11 Sep 2018, 4:43 p.m. Rohingya: Crime Nick Thomas-Symonds

Question

To ask the Secretary of State for Foreign and Commonwealth Affairs, what assessment the Government has made of the avenues available to bring the perpetrators of crimes against the Rohingya under international law to justice.

Answer (Mark Field)

The British Government condemns the atrocities in Rakhine and is committed to working with international partners to bring those responsible to justice. The UK convened a meeting of the UN Security Council on 28 August chaired by the Minister for the Commonwealth and the United Nations to ensure the Council remains focused on the Rohingya crisis, including the need for accountability. When the Security Council considers the final UN Fact-Finding Mission report, we will have the opportunity to discuss all options to ensure accountability. On 6 September 2018, the Pre-Trial Chamber of the International Criminal Court (ICC) ruled that courtholders jurisdiction over the deportation of the Rohingya population from Burma to Bangladesh. The UK fully supports the court in its efforts to bring the perpetrators of human rights violations to justice.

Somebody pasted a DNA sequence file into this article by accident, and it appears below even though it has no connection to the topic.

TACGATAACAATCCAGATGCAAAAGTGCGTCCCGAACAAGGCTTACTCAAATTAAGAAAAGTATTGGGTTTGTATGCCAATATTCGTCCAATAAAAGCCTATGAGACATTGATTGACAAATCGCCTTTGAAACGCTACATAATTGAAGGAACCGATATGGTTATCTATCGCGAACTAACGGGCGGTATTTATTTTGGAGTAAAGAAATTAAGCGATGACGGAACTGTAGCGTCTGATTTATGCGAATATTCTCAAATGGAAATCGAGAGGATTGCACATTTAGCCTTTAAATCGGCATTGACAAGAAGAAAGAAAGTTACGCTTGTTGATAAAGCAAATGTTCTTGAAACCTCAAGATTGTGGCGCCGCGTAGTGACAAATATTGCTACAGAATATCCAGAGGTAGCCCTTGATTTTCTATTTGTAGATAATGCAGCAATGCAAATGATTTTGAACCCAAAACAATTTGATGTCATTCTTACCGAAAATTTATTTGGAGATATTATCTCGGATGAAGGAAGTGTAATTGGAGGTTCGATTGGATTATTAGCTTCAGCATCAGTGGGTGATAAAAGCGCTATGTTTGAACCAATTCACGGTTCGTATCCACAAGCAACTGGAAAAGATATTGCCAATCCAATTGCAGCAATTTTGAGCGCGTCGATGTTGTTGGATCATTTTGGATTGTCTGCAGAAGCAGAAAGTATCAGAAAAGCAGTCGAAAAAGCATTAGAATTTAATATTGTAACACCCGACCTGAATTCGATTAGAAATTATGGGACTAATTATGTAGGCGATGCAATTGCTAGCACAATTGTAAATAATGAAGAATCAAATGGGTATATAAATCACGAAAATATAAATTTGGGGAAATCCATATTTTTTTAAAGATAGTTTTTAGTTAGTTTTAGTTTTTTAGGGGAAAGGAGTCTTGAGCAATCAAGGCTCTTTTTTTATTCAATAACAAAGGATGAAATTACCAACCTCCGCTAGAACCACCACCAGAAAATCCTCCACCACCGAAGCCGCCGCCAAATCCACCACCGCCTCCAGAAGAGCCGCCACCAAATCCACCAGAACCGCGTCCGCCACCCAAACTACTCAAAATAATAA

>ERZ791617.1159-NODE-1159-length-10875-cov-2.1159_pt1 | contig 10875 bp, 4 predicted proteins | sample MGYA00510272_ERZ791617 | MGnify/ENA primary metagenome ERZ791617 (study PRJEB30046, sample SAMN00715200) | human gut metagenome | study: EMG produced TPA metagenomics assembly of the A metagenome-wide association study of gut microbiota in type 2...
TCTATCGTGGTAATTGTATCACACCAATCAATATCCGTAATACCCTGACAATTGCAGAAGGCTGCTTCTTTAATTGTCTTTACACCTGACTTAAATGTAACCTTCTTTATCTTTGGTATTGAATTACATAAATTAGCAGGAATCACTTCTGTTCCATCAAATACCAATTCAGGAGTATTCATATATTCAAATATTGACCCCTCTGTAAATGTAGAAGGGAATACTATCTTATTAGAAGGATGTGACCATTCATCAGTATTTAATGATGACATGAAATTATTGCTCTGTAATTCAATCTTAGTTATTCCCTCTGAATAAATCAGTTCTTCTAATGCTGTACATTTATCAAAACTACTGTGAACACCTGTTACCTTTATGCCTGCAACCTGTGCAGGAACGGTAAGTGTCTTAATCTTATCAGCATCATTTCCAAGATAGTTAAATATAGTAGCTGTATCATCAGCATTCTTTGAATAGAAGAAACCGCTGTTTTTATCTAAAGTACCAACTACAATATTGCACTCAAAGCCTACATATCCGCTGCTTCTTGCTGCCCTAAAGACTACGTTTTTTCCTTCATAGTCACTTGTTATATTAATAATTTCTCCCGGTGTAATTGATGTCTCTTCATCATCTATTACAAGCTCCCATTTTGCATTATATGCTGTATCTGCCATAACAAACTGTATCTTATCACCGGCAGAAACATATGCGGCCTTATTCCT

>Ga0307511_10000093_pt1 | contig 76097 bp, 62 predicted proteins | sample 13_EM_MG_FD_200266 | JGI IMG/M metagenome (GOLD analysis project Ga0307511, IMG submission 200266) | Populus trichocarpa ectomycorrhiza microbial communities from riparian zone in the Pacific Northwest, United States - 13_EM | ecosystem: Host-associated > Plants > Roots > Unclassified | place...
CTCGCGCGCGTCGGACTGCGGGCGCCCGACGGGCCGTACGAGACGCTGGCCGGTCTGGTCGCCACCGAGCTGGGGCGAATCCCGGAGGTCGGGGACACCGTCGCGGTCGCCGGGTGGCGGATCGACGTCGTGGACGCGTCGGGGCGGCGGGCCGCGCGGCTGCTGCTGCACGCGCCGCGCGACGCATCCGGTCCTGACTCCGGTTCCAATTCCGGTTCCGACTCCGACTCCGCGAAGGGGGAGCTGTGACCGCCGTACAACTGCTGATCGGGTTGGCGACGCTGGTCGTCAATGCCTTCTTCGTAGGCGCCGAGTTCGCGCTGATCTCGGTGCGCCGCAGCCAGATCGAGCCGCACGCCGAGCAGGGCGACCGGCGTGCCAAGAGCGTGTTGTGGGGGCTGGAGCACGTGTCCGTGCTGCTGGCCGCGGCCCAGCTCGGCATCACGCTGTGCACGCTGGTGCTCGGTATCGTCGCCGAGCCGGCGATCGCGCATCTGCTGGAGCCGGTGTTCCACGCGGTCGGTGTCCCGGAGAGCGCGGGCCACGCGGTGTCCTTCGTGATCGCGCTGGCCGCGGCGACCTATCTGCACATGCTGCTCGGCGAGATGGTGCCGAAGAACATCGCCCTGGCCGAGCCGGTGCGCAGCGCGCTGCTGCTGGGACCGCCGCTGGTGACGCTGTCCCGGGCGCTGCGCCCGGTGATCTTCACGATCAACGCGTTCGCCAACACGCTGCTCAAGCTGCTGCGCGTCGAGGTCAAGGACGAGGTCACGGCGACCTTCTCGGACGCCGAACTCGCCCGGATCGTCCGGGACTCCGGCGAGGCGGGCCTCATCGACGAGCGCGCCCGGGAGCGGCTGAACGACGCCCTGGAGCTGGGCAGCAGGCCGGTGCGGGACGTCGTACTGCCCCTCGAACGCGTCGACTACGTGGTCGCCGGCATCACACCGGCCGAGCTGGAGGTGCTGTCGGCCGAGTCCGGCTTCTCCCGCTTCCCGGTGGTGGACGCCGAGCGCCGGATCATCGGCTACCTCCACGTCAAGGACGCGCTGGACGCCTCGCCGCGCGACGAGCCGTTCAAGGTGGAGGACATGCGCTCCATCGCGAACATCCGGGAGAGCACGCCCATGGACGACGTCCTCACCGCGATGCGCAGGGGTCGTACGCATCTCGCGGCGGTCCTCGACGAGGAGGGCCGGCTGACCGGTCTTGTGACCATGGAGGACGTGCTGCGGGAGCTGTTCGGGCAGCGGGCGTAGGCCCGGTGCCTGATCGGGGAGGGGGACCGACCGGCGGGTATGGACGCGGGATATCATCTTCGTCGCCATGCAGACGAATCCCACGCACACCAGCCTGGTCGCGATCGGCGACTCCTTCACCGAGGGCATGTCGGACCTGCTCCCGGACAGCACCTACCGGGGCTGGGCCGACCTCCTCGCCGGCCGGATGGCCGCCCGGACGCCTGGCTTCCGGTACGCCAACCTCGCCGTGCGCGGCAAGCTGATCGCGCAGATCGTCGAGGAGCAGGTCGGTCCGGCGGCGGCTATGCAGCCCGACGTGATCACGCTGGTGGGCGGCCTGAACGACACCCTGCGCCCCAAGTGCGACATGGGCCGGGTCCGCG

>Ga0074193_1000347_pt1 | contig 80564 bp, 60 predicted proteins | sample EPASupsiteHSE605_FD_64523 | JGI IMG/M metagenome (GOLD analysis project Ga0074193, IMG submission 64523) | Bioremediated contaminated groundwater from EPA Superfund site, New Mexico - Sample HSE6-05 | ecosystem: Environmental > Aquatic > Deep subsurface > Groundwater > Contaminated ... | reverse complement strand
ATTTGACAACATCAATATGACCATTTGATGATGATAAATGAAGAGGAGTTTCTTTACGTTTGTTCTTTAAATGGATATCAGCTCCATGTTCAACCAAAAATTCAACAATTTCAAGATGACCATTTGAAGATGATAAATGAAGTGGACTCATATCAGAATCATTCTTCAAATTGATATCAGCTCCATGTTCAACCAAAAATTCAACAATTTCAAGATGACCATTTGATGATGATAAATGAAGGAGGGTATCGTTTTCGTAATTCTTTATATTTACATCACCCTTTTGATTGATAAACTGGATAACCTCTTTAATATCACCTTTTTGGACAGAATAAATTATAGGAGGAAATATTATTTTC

7 Mar 2018, 3:35 p.m. Nuclear Disarmament Nick Thomas-Symonds

Question

To ask the Secretary of State for the Foreign and Commonwealth Office, what steps the Government is taking to support gradual multilateral nuclear disarmament.

Answer (Sir Alan Duncan)

​I refer the hon. Member to the answer I gave on 23 January to PQ 124479.

7 Mar 2018, 3:26 p.m. Nuclear Disarmament Nick Thomas-Symonds

Question

To ask the Secretary of State for the Foreign and Commonwealth Office, whether the Government plans to attend the UN High-Level Conference on Nuclear Disarmament in May.